c1407 LYDG. Reson & Sens. 2022 Venus..goddesse is of al plesaunce, Of lust, and fleshly appetyte, And of voluptuous delyte. 1603 KNOLLES Hist. Turks (1638) 242 Solyman..lay in great securitie,..passing his time in all voluptuous pleasure. 1663 S. PATRICK Parab. Pilgr. xiv, Because I believe you are desirous to know, how they receive and take in those voluptuous enjoyments. 1756 BURKE Subl. & B. I. v, That smooth and voluptuous satisfaction which the assured prospect of pleasure bestows. 1820 SHELLEY Prometh. Unb. I. 426 If thou might'st dwell among the Gods the while Lapped in voluptuous joy? 1869 J. PHILLIPS Vesuv. i. 10 The long voluptuous dream came to a startling end. 1888 Buck's Handbk. Med. Sci. VI. 397/2 Excessive voluptuous sensations may be the result of peripheral or central causes.

transf. 1614 DONNE Lett. (1651) 173 Out of a voluptuous loathnesse to let that taste go out of my mouth. 1815 SHELLEY Alastor 11 Spring's voluptuous pantings when she breathes Her first sweet kisses, have been dear to me.

c. Of modes of life or conduct.

1432-50 tr. Higden (Rolls) VI. 79 The luffe of the cuntre and elegancy voluptuous deceyvide his grevous labors. 1553 BRENDE Q. Curtius x. 209 Hauing in these and suche other like voluptuous vanities consumed a great part of the treasure. a1578 LINDESAY (Pitscottie) Chron. Scot. (S.T.S.) I. 82 They subornit him quyitlie to dissobedience,..for by it they thocht they had ane woluptous lyfe. 1582 BIBLE (Genev.) 2nd Alph. Direct., Voluptuous liuing, one of the thornes that choke the worde. 1600 HOLLAND Livy XXXVI. ii. 925 The very souldiours were let loose and given over to take voluptuous waies. 1634 W. TIRWHYT tr. Balzac's Lett. 211 He as easily surmounteth all his voluptuous irregularities, as he doth his most violent revels. 1685 OTWAY Windsor Castle 124 The Priests who humble Temp'rance should profess, Sought silken Robes and fat voluptuous Ease. a1734 NORTH Lives (1826) II. 95 By his voluptuous unthinking course of life he ran in debt. 1809 W. IRVING Knickerb. (1861) 75 The gallant warrior starts from soft repose, from golden visions, and voluptuous ease. 1817 SHELLEY Constantia iv, The breath of summer night, Which..suspends my soul in its voluptuous flight. 1838 THIRLWALL Greece xxxviii. V. 29 A man of voluptuous habits, who desired power as an instrument of sensual indulgence.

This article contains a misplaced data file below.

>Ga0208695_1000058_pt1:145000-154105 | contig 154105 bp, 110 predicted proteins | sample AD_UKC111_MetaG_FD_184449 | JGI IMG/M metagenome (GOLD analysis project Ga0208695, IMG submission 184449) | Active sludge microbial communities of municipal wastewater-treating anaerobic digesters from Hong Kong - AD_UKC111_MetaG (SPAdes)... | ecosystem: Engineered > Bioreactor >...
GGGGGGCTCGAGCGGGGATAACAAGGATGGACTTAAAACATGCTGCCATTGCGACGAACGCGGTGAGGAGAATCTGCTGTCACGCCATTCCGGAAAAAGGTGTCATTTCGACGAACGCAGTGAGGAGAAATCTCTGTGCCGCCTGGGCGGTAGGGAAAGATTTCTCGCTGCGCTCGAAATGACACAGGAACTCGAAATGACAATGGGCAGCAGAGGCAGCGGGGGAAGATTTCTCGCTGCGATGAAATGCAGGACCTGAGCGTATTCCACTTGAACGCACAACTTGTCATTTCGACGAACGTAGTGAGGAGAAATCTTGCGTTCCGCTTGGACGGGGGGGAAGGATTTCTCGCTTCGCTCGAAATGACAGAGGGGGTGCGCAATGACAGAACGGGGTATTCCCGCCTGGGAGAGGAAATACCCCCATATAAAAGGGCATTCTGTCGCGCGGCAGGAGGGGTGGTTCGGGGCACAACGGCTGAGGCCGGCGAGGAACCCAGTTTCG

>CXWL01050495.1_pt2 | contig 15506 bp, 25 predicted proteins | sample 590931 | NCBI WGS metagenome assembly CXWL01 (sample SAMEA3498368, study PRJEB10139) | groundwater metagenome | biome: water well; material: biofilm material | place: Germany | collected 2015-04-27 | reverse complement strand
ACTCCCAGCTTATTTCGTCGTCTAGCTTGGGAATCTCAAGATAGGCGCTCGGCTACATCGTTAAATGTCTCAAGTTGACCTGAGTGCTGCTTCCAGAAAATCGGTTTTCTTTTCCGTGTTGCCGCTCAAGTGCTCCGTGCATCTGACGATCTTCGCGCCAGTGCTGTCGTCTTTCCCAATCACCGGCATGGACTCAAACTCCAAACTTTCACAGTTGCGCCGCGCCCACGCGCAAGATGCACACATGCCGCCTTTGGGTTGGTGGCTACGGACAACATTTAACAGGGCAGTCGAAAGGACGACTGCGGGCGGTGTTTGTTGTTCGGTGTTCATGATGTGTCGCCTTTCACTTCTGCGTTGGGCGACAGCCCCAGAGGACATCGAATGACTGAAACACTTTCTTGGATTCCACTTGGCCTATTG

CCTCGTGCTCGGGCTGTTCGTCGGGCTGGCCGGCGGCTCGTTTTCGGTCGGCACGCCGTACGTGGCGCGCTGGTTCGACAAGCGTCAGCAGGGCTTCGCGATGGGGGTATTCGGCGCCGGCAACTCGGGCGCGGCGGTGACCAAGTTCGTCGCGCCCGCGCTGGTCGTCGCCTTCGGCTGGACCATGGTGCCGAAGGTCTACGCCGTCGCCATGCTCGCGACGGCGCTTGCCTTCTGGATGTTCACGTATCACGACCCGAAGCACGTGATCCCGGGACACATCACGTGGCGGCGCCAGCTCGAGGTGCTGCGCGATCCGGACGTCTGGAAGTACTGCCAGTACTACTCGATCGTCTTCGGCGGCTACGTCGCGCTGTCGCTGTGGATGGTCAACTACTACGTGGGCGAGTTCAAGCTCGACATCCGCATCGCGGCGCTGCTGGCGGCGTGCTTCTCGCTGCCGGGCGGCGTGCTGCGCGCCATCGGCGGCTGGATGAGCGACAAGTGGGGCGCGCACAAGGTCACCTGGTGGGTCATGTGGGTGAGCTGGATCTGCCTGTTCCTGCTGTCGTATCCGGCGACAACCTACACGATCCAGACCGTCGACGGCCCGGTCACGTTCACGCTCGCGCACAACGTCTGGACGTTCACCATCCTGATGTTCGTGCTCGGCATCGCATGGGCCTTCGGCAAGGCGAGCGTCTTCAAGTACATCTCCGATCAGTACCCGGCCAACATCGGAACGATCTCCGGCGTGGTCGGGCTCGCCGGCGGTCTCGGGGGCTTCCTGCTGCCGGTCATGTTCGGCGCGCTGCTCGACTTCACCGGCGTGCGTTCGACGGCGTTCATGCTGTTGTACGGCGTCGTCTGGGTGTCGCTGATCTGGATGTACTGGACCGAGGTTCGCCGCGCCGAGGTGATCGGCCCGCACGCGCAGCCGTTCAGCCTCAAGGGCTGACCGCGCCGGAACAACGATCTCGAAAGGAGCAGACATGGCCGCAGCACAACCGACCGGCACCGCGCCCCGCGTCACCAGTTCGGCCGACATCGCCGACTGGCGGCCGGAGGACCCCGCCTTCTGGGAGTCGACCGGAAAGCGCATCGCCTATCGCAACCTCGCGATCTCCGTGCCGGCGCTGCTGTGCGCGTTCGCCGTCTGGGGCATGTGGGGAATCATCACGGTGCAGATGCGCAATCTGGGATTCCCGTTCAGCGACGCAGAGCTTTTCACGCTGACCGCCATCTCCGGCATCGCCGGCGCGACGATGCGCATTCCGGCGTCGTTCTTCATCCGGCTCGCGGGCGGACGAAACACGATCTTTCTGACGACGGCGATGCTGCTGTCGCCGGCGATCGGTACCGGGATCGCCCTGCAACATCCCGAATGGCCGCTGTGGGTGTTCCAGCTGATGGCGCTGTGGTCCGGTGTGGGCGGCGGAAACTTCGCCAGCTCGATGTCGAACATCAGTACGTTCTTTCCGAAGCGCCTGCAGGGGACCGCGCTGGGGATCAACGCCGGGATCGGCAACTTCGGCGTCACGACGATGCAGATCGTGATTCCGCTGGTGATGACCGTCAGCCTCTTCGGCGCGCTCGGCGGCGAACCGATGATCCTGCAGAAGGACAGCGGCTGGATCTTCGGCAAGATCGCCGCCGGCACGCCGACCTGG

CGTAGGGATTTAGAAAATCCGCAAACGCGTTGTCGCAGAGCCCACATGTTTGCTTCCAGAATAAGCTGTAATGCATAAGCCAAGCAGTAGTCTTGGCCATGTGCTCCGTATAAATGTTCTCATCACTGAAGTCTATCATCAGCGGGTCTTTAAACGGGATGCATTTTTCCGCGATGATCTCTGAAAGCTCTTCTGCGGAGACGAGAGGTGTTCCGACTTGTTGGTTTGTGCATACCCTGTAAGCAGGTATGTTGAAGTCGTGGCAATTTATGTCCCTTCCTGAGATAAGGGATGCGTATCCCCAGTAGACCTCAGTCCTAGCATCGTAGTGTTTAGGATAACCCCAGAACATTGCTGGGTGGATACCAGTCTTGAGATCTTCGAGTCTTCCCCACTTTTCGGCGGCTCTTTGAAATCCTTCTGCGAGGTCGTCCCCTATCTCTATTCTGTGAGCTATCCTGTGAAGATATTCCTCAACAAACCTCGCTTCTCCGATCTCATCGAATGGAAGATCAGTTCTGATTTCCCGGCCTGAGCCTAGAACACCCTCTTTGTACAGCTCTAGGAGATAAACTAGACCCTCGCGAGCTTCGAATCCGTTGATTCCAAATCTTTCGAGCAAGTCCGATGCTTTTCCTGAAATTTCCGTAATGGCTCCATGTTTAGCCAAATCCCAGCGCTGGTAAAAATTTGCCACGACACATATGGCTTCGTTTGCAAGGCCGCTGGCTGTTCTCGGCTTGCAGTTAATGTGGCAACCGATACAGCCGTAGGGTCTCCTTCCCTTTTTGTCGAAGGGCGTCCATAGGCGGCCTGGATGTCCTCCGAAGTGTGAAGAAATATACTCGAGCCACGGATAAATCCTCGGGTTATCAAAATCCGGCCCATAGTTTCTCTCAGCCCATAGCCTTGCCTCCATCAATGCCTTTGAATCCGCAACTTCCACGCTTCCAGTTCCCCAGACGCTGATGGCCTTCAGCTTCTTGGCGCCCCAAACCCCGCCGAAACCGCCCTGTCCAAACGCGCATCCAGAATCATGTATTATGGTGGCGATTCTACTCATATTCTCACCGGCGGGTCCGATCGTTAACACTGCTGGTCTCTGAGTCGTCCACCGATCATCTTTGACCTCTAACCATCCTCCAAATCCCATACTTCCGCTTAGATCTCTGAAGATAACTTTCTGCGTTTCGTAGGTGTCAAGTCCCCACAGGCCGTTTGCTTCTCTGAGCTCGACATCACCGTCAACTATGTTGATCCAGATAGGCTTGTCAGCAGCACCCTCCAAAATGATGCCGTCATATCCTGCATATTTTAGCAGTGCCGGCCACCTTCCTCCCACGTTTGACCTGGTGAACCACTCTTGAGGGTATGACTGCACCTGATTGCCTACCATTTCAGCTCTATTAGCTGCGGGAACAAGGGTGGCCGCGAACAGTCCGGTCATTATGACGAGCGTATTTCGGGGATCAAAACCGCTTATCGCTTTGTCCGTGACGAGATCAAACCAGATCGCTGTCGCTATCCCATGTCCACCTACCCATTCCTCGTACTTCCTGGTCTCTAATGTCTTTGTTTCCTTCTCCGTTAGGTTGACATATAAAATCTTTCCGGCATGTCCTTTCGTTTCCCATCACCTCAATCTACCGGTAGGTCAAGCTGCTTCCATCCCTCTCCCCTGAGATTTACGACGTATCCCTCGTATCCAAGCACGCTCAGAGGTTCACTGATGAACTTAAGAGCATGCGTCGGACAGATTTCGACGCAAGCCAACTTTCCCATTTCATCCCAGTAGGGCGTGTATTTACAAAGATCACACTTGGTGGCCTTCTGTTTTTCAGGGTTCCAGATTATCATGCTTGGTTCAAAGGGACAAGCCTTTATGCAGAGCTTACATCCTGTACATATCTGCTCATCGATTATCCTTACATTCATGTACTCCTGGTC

d. Of fare or feasting.

1544 Exhort. in Priv. Prayers (1851) 569 Wholesome abstinence..from all delicious living in voluptuous fare. 1585 LUPTON Thous. Notable Th. (1675) 77 Cleopatra, the last Queen of Egypt,..did drink one so voluptuous a draught as never any did before. 1638 PENKETHMAN Artach. K3 Excessive consumption and abuse of Wheat and other Victuals in voluptuous Feasts. 1727 [DORRINGTON] Philip Quarll (1816) 14 These provisions being somewhat too voluptuous for an hermit. 1759 B. MARTIN Nat. Hist. I. 78 The most voluptuous Part of Cookery. 1796 MORSE Amer. Geog. II. 589 That dissolving jelly which is so voluptuous a rarity at European tables.

e. Of places.

1687 A. LOVELL tr. Thevenot's Trav. I. 39 They tell a thousand other Fopperies of this voluptuous Paradise. 1820 SHELLEY Prometh. Unb. I. 171 Foodless toads Within voluptuous chambers panting crawled. 1832 W. IRVING Alhambra I. 4 A soft southern region, decked out with all the luxuriant charms of voluptuous Italy. 1839 THIRLWALL Greece l. VI. 227 The army was permitted to revel for some time in the enjoyments which the most splendid and voluptuous of Eastern cities offered in profusion.

2. Addicted to sensual pleasure or the gratification of the senses; inclined to ease and luxury; fond of elegant or sumptuous living.

c1440 Gesta Rom. xviii. 333 (Add. MS.), The voluptuous flessh, that bereth the fire of glotonye and lechery. 1577 tr. Bullinger's Decades (1592) 20 Voluptuous and daintie louers of this world..doo without any fruite at al heare Gods worde. 1594 T. B. La Primaud. Fr. Acad. II. 121 Our Lord Iesus Christ himselfe, who was neither nice nor voluptuous. 1612 T. TAYLOR Comm. Titus ii. 12 The voluptuous person, is a louer of his pleasure more then of God. 1638 SIR T. HERBERT Trav. (ed. 2) 240 The poore are not so voluptuous: they content themselves with drie ryce, herbs, roots. 1670 CLARENDON Ess. Tracts (1727) 166 The lustful and voluptuous Person, who sacrifices the Strength and Vigour of his Body to the Rage and Temptation of his Blood. a1734 NORTH Lives (1826) II. 411 The bey was a merry fellow, and, like other voluptuous Turks, had his buffoons to divert him. 1783 JOHNSON Lett. (1788) II. 298 A friend of mine, who courted a lady of whom he did not know much, was advised to see her eat, and if she was voluptuous at table, to forsake her. 1838 THIRLWALL Greece II. 172 The voluptuous and unwarlike people were protected by impregnable walls. 1848 LYTTON Harold I. i, A large building that once had belonged to some voluptuous Roman.

absol. a1680 BUTLER Characters (1908) 266 The voluptuous is very hard to be pleas'd. 1682 BURNET Rights Princes v. 160 As if it had been the Rich and Voluptuous, and not the Poor and the Hungry. 1762 Charac. in Ann. Reg. 13 His high relish of social enjoyment soon brought him into request with the voluptuous of all ranks. 1802 Gentl. Mag. Jan. 3/1 To the..Spleneticthe Voluptuousthe Petulantand the Proud.